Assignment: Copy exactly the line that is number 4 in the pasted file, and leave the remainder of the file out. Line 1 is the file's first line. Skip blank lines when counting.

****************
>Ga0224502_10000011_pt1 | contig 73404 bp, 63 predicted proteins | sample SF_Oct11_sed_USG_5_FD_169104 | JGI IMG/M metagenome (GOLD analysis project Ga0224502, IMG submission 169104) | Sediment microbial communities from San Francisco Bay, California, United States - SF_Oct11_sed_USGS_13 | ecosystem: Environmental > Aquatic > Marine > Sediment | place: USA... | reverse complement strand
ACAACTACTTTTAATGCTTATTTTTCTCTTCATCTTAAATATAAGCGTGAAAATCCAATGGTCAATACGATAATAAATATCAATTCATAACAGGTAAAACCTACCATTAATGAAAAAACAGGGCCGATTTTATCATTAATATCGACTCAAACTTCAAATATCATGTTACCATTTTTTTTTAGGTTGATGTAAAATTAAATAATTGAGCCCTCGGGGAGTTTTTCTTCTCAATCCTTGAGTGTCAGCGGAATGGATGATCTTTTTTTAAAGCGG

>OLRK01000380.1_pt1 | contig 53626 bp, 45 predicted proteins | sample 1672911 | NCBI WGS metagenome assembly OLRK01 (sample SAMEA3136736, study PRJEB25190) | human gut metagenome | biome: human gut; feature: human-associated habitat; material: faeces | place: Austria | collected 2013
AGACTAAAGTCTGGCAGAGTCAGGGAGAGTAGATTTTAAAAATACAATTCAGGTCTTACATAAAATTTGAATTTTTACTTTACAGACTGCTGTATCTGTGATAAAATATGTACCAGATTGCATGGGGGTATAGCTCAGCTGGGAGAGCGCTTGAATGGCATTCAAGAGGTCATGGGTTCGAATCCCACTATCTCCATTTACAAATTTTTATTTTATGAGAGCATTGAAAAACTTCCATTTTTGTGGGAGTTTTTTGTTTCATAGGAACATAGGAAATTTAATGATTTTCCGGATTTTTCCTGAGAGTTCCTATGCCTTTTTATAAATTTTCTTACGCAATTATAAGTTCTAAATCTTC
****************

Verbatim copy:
AGACTAAAGTCTGGCAGAGTCAGGGAGAGTAGATTTTAAAAATACAATTCAGGTCTTACATAAAATTTGAATTTTTACTTTACAGACTGCTGTATCTGTGATAAAATATGTACCAGATTGCATGGGGGTATAGCTCAGCTGGGAGAGCGCTTGAATGGCATTCAAGAGGTCATGGGTTCGAATCCCACTATCTCCATTTACAAATTTTTATTTTATGAGAGCATTGAAAAACTTCCATTTTTGTGGGAGTTTTTTGTTTCATAGGAACATAGGAAATTTAATGATTTTCCGGATTTTTCCTGAGAGTTCCTATGCCTTTTTATAAATTTTCTTACGCAATTATAAGTTCTAAATCTTC